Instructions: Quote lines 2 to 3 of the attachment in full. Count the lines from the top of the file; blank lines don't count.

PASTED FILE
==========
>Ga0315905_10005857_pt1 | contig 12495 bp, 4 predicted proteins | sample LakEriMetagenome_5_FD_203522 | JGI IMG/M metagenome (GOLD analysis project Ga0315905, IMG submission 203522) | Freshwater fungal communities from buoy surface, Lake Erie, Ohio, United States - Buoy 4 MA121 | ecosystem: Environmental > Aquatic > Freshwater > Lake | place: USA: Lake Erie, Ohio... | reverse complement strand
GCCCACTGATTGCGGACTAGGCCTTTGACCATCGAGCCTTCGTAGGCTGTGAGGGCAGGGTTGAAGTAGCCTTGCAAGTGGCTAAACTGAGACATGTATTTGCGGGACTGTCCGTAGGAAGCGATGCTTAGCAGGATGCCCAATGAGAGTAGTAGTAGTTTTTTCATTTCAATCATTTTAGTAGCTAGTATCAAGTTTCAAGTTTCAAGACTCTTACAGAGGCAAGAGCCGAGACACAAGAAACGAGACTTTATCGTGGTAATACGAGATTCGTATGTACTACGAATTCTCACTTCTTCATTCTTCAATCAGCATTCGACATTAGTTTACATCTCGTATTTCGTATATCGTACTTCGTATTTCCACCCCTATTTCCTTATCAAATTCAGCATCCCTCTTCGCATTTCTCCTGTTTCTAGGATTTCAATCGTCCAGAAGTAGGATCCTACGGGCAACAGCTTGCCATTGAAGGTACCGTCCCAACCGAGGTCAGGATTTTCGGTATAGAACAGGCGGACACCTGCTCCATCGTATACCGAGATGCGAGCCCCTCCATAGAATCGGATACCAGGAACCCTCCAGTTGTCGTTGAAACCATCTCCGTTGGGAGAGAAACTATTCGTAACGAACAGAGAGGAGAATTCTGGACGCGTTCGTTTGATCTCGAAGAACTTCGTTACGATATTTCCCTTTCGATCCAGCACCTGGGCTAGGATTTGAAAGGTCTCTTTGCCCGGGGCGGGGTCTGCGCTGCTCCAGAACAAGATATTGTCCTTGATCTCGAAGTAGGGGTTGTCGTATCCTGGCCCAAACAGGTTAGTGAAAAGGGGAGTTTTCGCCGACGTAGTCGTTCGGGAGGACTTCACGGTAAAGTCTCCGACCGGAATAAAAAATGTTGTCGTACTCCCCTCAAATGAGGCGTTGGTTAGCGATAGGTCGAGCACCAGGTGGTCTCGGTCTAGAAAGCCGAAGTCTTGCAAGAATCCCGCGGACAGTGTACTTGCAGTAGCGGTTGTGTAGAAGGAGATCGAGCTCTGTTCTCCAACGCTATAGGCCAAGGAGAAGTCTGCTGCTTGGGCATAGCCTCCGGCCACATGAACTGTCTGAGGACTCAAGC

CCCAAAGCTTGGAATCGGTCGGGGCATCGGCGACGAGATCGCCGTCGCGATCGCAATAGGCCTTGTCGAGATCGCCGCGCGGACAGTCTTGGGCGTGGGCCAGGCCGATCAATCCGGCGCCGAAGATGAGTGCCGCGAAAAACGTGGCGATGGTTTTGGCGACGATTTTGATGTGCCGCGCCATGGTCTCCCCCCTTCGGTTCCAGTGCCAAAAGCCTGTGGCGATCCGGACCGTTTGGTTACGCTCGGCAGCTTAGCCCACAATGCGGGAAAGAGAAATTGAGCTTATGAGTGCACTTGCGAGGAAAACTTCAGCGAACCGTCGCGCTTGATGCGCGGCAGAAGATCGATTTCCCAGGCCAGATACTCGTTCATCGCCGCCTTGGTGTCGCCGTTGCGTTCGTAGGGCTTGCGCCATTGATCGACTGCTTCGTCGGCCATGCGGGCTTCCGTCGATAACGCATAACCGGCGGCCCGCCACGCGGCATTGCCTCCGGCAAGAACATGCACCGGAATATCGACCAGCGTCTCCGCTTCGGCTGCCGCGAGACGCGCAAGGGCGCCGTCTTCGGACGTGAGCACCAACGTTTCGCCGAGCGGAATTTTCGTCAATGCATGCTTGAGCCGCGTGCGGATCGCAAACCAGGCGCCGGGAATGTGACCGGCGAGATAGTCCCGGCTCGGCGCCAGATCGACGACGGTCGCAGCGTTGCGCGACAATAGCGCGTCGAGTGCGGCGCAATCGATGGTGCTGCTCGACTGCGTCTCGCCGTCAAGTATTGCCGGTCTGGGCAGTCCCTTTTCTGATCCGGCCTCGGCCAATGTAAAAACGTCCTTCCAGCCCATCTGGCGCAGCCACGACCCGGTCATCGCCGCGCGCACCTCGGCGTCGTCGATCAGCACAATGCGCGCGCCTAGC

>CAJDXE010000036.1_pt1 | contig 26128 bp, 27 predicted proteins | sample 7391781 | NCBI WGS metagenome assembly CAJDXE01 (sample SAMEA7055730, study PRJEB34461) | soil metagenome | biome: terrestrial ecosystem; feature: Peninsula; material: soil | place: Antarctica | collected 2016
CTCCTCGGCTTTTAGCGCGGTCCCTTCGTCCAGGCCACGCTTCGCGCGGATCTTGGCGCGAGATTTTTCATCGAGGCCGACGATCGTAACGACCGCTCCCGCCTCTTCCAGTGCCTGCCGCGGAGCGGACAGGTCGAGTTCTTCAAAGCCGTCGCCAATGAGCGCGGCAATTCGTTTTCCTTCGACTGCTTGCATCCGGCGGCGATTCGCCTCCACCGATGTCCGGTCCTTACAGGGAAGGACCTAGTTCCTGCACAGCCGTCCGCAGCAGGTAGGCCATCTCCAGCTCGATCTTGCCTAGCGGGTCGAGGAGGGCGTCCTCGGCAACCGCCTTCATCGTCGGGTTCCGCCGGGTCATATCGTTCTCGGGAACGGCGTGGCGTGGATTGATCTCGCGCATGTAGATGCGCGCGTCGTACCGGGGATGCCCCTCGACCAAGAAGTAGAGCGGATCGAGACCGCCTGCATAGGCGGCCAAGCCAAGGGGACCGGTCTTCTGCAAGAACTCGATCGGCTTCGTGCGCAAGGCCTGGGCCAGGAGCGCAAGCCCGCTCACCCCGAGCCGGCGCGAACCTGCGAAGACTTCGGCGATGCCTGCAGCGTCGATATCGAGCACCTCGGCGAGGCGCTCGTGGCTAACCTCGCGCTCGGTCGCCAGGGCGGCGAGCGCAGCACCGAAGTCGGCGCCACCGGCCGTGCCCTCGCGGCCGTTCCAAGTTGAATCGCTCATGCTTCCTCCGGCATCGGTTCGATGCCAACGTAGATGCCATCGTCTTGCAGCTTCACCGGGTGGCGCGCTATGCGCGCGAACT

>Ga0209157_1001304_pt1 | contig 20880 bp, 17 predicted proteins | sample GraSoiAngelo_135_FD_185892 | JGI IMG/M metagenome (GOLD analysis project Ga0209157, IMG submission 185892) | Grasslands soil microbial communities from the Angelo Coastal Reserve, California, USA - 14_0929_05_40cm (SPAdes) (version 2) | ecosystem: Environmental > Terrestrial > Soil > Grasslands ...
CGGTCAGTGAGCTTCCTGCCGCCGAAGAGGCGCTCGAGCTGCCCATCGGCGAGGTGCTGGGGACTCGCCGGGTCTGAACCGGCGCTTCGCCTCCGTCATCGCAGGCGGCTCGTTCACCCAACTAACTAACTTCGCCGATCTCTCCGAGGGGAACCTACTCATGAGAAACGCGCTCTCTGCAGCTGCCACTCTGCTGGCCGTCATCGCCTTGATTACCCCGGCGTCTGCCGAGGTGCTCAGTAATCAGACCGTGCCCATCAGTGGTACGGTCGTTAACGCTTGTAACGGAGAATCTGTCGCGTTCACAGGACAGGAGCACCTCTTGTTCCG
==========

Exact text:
GCCCACTGATTGCGGACTAGGCCTTTGACCATCGAGCCTTCGTAGGCTGTGAGGGCAGGGTTGAAGTAGCCTTGCAAGTGGCTAAACTGAGACATGTATTTGCGGGACTGTCCGTAGGAAGCGATGCTTAGCAGGATGCCCAATGAGAGTAGTAGTAGTTTTTTCATTTCAATCATTTTAGTAGCTAGTATCAAGTTTCAAGTTTCAAGACTCTTACAGAGGCAAGAGCCGAGACACAAGAAACGAGACTTTATCGTGGTAATACGAGATTCGTATGTACTACGAATTCTCACTTCTTCATTCTTCAATCAGCATTCGACATTAGTTTACATCTCGTATTTCGTATATCGTACTTCGTATTTCCACCCCTATTTCCTTATCAAATTCAGCATCCCTCTTCGCATTTCTCCTGTTTCTAGGATTTCAATCGTCCAGAAGTAGGATCCTACGGGCAACAGCTTGCCATTGAAGGTACCGTCCCAACCGAGGTCAGGATTTTCGGTATAGAACAGGCGGACACCTGCTCCATCGTATACCGAGATGCGAGCCCCTCCATAGAATCGGATACCAGGAACCCTCCAGTTGTCGTTGAAACCATCTCCGTTGGGAGAGAAACTATTCGTAACGAACAGAGAGGAGAATTCTGGACGCGTTCGTTTGATCTCGAAGAACTTCGTTACGATATTTCCCTTTCGATCCAGCACCTGGGCTAGGATTTGAAAGGTCTCTTTGCCCGGGGCGGGGTCTGCGCTGCTCCAGAACAAGATATTGTCCTTGATCTCGAAGTAGGGGTTGTCGTATCCTGGCCCAAACAGGTTAGTGAAAAGGGGAGTTTTCGCCGACGTAGTCGTTCGGGAGGACTTCACGGTAAAGTCTCCGACCGGAATAAAAAATGTTGTCGTACTCCCCTCAAATGAGGCGTTGGTTAGCGATAGGTCGAGCACCAGGTGGTCTCGGTCTAGAAAGCCGAAGTCTTGCAAGAATCCCGCGGACAGTGTACTTGCAGTAGCGGTTGTGTAGAAGGAGATCGAGCTCTGTTCTCCAACGCTATAGGCCAAGGAGAAGTCTGCTGCTTGGGCATAGCCTCCGGCCACATGAACTGTCTGAGGACTCAAGC

CCCAAAGCTTGGAATCGGTCGGGGCATCGGCGACGAGATCGCCGTCGCGATCGCAATAGGCCTTGTCGAGATCGCCGCGCGGACAGTCTTGGGCGTGGGCCAGGCCGATCAATCCGGCGCCGAAGATGAGTGCCGCGAAAAACGTGGCGATGGTTTTGGCGACGATTTTGATGTGCCGCGCCATGGTCTCCCCCCTTCGGTTCCAGTGCCAAAAGCCTGTGGCGATCCGGACCGTTTGGTTACGCTCGGCAGCTTAGCCCACAATGCGGGAAAGAGAAATTGAGCTTATGAGTGCACTTGCGAGGAAAACTTCAGCGAACCGTCGCGCTTGATGCGCGGCAGAAGATCGATTTCCCAGGCCAGATACTCGTTCATCGCCGCCTTGGTGTCGCCGTTGCGTTCGTAGGGCTTGCGCCATTGATCGACTGCTTCGTCGGCCATGCGGGCTTCCGTCGATAACGCATAACCGGCGGCCCGCCACGCGGCATTGCCTCCGGCAAGAACATGCACCGGAATATCGACCAGCGTCTCCGCTTCGGCTGCCGCGAGACGCGCAAGGGCGCCGTCTTCGGACGTGAGCACCAACGTTTCGCCGAGCGGAATTTTCGTCAATGCATGCTTGAGCCGCGTGCGGATCGCAAACCAGGCGCCGGGAATGTGACCGGCGAGATAGTCCCGGCTCGGCGCCAGATCGACGACGGTCGCAGCGTTGCGCGACAATAGCGCGTCGAGTGCGGCGCAATCGATGGTGCTGCTCGACTGCGTCTCGCCGTCAAGTATTGCCGGTCTGGGCAGTCCCTTTTCTGATCCGGCCTCGGCCAATGTAAAAACGTCCTTCCAGCCCATCTGGCGCAGCCACGACCCGGTCATCGCCGCGCGCACCTCGGCGTCGTCGATCAGCACAATGCGCGCGCCTAGC